These posts are the opinions of the writers and do not necessarily reflect the views of A+ Colorado.

Stay Sharp newsletter 10.28.20

Good morning Colorado,

We wish we didn’t have to be here reporting what educators, parents, and students already know – that remote learning will be with us for longer – and there is a large COVID-19 spike upon us.

Catch up on the reopening plans at Aurora Public SchoolsDenver Public Schools, and Jeffco Public Schools.

According to the New York Times in the article Schoolchildren Seem Unlikely to Fuel Coronavirus Surges, Scientists Say“researchers once feared that school reopenings might spread the virus through communities. But so far there is little evidence that it’s happening.”

The safety of students and teachers is vital during this public health crisis. We know that full-time remote learning is detrimental to learning, and that administrators are doing the best job they can to support students and teacher health – there are no easy answers.

What we’ve been up to this week

Research, reporting, and writing from A+ Colorado

‘Todos necesitamos de todos’ (It takes a village): How student engagement with remote learning is a shared responsibility for working families 

Valeria Contreras is the Advocacy Director at A+ Colorado. During the pandemic, she has been working from home and supporting her niece and nephew with online schooling. This is a first-person perspective. 

I’m on the phone with my coworker Hayley, and my niece is upset, pleading to me to help her find her crayons so she can be prepared for her art class. She’s 5 years old and starting kindergarten in an Aurora Public School, remotely. I tell Hayley that I have to hang up and follow up with her later.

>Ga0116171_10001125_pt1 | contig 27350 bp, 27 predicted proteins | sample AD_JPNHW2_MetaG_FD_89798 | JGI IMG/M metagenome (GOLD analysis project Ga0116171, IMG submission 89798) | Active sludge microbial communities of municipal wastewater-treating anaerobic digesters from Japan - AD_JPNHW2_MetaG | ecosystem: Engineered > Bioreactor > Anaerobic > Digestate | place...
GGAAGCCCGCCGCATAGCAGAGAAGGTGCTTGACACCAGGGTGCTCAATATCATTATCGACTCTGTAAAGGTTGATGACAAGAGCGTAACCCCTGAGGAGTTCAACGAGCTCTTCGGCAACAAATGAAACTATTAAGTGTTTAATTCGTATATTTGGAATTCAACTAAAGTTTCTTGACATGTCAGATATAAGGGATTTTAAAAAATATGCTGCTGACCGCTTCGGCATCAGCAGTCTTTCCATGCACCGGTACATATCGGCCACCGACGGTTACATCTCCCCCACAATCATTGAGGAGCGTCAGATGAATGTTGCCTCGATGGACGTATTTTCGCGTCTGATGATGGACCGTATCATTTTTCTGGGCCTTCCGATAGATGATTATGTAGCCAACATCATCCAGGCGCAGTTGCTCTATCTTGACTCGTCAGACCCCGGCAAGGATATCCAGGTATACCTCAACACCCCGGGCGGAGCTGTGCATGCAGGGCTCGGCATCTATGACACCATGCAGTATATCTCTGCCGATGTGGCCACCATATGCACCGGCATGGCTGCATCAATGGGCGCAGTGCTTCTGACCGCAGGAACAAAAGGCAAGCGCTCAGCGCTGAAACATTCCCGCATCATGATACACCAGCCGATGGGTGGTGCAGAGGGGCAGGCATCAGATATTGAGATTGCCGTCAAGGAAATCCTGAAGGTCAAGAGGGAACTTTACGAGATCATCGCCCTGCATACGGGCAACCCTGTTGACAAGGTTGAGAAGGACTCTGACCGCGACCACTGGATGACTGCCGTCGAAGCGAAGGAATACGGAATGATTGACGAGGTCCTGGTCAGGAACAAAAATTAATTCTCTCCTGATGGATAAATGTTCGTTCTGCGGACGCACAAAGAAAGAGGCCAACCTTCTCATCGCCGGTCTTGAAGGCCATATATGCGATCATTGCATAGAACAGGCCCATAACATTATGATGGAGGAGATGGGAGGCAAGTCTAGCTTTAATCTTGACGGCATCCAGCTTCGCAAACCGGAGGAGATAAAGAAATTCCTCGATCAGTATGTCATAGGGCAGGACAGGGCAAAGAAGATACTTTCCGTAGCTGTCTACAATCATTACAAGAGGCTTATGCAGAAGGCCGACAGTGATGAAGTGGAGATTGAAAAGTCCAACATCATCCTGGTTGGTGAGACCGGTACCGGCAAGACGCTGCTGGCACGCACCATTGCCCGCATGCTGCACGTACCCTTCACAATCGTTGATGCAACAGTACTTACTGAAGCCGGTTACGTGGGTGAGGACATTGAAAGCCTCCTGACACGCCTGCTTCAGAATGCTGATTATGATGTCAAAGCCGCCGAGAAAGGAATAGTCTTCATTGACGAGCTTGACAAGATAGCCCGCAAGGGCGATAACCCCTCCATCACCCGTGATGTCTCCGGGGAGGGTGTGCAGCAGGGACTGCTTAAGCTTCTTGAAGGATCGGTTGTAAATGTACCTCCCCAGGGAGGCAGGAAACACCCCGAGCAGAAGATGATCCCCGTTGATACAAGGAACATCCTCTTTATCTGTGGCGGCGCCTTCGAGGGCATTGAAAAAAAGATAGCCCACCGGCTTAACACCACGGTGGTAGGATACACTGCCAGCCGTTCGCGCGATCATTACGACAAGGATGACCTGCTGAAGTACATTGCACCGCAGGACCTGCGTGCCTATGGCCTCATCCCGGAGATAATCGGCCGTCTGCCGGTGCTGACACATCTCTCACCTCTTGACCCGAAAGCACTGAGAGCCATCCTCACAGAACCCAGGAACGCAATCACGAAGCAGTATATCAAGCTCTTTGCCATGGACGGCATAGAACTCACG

Don’t worry. We found her crayons and she successfully filled a white sheet of paper with colorful rainbows. You might be wondering where are her parents? I’ll tell you, they’re working. Like many essential workers they have not stopped working since COVID-19 showed up in Colorado. I am in a position of privilege and have the opportunity to work from home since I can do most of my work from my computer and over the phone. My sister, and a like many other folks across the country, do not have that privilege.

My sister is not the only person that has had to figure out how to support her children in school while also having to continue working to provide financially for her family. In our house and family, we truly live by the saying, “todos necesitamos de todos.” It’s a proverb that my mother constantly says to us and it’s similar to the African proverb, “it takes a village.” While my sister is at work, I am supporting my niece and nephew with their online schooling at home. We’re doing what we can to make sure our students are successful. And I know that we are not alone.

Historically, family engagement in schools from families of color has always looked different.

Continue reading Valeria’s perspective here

ICYMI – Election day is Tuesday. Here’s your last-minute guide to filling out your ballot with Colorado students in mind // Education issues on your Colorado ballot

You have until Tuesday at 7 p.m. to return your ballot (or vote in-person). We put together a guide to voting with student’s in mind.